Looking back at my last few posts, I realize there’s an awful lot here about ME and not so much about my partner-in-running-crime, Leo. And, frankly, that’s because this whole distance running enterprise hasn’t been all that problematic for him. At almost ten years old, my son simply doesn’t face the same kinds of challenges my 41-year-old body does. His knees haven’t known years of ballet and skiing abuse; he has no need to drop a few pounds (and, in fact, could afford to gain a few); and a slow run to him isn’t the end of the world.
I could stand to learn a thing or two from my boy.
Last night, for instance, I had a terrible run. First, it’s become HOT down here in West-Central Florida: close to 90 degrees and enough humidity to render unnecessary the use of Body Glide; there’s simply no chafing when every inch of you is sweating. Also, I’ve been fighting shin splints all week and they made their presence known in no uncertain terms throughout our run. Gawdforbidathousandtimes I should maybe just take the night off… oh no, my training plan said “30-40 minute run” and I wasn’t about to skip it. That would feel like quitting and if there’s anything I’m not, it’s a quitter. So I slathered on some Biofreeze under my compression sleeves and set out, intent on not only finishing my prescribed run, but doing so at a nice, speedy pace.
Leo wasn’t battling shin splints, but he was sick over the weekend and maybe wasn’t quite back to his usual self. For 30 minutes, I became ever more frustrated with his slow pace, which, in turn, slowed down my own pace. At the halfway point, he announced that he needed to stop at a water fountain and I anxiously paced back and forth while he took his good ol’ time lapping up some lukewarm water. A few minutes later, he pointed out a batch of ducklings swimming around the golf course water hazard and commented on how much bigger they were than the last time we’d seen them.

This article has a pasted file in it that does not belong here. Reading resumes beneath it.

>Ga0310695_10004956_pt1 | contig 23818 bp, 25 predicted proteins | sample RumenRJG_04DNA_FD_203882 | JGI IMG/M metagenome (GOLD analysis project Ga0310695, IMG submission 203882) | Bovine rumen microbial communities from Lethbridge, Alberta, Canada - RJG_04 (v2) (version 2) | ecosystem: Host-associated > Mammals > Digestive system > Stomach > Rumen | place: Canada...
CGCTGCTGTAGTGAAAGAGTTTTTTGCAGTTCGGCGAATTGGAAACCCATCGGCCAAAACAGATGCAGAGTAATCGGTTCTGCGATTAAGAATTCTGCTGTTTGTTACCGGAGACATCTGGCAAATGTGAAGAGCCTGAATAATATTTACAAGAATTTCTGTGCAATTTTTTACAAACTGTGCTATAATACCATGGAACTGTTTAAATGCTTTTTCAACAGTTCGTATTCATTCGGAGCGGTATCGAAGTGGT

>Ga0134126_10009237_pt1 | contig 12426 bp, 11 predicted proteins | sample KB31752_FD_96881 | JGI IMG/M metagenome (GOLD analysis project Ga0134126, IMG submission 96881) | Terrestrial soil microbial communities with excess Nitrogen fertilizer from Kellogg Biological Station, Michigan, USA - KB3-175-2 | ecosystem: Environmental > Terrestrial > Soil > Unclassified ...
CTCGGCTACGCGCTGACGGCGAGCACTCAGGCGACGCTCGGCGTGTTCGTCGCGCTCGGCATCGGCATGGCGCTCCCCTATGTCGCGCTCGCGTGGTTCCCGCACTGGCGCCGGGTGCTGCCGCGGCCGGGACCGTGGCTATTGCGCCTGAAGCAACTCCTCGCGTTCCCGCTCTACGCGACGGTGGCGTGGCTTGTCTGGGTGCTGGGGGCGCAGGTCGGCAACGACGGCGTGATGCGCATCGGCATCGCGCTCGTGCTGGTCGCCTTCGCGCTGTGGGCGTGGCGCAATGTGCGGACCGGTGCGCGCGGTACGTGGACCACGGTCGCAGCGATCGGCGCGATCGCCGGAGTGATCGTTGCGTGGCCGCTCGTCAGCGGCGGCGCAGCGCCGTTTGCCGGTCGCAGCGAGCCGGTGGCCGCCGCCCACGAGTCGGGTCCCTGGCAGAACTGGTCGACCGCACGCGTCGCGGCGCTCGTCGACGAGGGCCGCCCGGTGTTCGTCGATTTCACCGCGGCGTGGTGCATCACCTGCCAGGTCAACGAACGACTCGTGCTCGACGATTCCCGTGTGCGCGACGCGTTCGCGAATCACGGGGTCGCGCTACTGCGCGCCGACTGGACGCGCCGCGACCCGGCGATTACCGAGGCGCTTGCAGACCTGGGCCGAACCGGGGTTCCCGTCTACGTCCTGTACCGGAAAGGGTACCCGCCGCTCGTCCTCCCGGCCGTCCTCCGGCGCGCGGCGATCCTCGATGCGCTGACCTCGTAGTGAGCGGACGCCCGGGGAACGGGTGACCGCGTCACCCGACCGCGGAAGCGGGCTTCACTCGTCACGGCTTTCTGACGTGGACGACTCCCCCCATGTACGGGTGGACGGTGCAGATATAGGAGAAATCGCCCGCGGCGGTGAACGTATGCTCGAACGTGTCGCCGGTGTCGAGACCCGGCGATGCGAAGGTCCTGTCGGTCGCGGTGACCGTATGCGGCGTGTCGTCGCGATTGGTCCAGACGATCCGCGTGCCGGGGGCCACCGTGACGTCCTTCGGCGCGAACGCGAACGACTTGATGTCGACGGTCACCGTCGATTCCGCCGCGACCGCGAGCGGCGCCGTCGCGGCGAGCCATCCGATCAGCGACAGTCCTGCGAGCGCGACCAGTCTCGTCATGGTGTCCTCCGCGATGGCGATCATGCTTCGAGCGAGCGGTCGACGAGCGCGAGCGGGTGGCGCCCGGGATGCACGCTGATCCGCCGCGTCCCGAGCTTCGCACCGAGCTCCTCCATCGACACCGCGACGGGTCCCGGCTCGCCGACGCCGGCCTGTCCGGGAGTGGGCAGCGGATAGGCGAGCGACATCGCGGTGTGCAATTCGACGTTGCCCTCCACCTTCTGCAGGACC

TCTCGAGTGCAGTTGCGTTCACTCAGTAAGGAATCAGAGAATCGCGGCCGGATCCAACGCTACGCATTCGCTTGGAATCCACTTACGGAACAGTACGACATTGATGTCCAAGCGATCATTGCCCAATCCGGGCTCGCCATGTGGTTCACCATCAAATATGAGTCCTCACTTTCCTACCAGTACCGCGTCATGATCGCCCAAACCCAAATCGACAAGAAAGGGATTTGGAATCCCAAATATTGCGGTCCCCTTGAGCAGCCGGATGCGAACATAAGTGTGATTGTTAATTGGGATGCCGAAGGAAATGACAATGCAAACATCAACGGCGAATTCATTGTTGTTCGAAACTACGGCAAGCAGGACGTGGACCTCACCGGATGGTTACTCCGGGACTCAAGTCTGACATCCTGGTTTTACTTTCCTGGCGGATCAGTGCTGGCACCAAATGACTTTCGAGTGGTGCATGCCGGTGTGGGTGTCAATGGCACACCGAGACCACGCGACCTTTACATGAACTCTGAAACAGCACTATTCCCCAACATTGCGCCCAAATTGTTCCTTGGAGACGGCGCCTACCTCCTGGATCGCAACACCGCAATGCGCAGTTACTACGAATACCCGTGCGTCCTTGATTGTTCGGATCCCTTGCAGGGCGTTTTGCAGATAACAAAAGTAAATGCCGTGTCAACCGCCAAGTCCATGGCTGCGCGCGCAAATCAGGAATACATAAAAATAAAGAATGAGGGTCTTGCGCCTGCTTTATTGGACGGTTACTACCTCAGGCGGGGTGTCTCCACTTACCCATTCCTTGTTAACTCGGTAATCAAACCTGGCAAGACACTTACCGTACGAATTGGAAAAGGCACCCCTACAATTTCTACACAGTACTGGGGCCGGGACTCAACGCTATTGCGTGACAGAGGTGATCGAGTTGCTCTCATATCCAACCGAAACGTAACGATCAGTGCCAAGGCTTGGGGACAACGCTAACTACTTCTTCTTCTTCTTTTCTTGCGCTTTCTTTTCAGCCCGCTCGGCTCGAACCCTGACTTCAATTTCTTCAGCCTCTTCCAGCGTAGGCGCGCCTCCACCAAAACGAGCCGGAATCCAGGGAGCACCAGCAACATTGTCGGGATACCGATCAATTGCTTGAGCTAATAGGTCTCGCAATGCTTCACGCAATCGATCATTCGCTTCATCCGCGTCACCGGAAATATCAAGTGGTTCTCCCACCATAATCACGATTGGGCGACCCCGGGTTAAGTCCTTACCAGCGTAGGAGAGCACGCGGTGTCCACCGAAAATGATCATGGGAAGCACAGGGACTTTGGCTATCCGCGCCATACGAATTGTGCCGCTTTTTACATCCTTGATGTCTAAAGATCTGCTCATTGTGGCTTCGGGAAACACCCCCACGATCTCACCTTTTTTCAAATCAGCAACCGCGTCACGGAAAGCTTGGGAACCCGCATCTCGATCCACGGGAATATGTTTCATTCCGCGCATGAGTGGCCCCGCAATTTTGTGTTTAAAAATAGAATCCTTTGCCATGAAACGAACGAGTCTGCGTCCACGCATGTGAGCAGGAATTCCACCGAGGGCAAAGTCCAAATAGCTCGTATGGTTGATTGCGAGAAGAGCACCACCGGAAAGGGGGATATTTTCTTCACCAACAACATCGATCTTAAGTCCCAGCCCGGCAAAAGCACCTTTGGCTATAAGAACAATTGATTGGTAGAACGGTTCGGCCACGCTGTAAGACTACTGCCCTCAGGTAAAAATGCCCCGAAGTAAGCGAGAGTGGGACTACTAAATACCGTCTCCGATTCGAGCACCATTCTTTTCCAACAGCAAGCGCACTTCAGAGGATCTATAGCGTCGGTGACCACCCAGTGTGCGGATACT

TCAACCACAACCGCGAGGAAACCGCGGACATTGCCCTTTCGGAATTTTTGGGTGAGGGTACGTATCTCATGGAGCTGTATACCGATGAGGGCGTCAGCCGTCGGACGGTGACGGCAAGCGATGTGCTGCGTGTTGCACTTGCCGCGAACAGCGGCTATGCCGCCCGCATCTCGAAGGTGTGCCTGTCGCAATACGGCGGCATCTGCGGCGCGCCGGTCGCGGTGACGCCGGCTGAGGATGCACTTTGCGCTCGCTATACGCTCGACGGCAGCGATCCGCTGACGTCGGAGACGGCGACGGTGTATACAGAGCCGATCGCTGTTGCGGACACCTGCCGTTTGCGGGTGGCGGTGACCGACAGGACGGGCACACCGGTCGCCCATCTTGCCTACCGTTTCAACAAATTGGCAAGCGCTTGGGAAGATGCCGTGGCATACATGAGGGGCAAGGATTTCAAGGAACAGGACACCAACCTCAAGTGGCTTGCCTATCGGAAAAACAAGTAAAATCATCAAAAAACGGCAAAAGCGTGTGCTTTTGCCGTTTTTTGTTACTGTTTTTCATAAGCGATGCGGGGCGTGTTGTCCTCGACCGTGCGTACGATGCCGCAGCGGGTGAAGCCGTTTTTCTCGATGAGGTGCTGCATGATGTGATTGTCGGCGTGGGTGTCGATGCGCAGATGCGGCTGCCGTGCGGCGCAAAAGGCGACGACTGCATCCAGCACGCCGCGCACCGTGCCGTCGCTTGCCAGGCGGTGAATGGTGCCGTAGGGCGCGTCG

“Uh-huh,” I replied, not bothering to look. “C’mon, let’s pick up the pace.”
The path we were running winds around a lot and toward the end, Leo cut across the grass, skipping a long loop of path to meet me on the other side. Inside, I heard my thoughts say, “What is he doing?! He just cut his distance by 20+ feet! Not fair.” Apparently my inner self becomes a petulant 5-year-old when running in discomfort.
As we rounded the bend back into our neighborhood, Leo announced that his breathing wasn’t so great and his side was hurting; he was going to walk home from there.
“Fine,” said I, with an obvious edge to my voice,” you go ahead and walk. I’m going to push my pace up for the last few minutes and try to get our average pace back up to where it should be!”
So I turned on the afterburners, putting as much effort as I could summon into each stride, trying desperately to ignore the singeing pain running up the inside of my left shin, and did, indeed, bring my average pace down a notch. I arrived home utterly depleted in both mind and body. My legs had to be dragged up the flight of stairs to my front door, my breathing was labored, and I felt completely defeated. I met Leo at the door and we went in together, in silence.
My mother asked, as we took off our running shoes, “So, how was it?”
Before I could answer with tales of woe and a stream of negativity that would make the late Andy Rooney sound like Suzy Sunshine, Leo piped in, smile lighting his entire face, “It was great! The ducklings are getting so big, and the Canadian geese are still here; they haven’t gone home yet. And guess what? There was a baby bunny near the bushes! I saw the Red-Shouldered Hawk nearby, so I hope the bunny’s okay. Also, there was a car from South Dakota in the golf course parking lot; that’s far away, isn’t it? Oh, and Mommy finished the whole thing, even though her leg was hurting a lot. Way to go Mom!”
I just stood there, stunned and humbled by my insightful, observant offspring, who clearly didn’t give a rat’s ass what our pace was. And then, after a deep breath ending in a whoosh, “I needed that,” he said. “I feel so much better after running.”
I had nothing to add. I just pulled my boy close, gave him a big hug and, with two big bubbles of tears threatening to tumble from my eyes, said, “Thank you, son.” And we headed off to our respective showers.
Yes, I could learn a thing or two from my young running partner. We have a 5K next weekend to benefit our favorite nature park. The race goes through that park, plus another nature park. Think I’ll let Leo steer.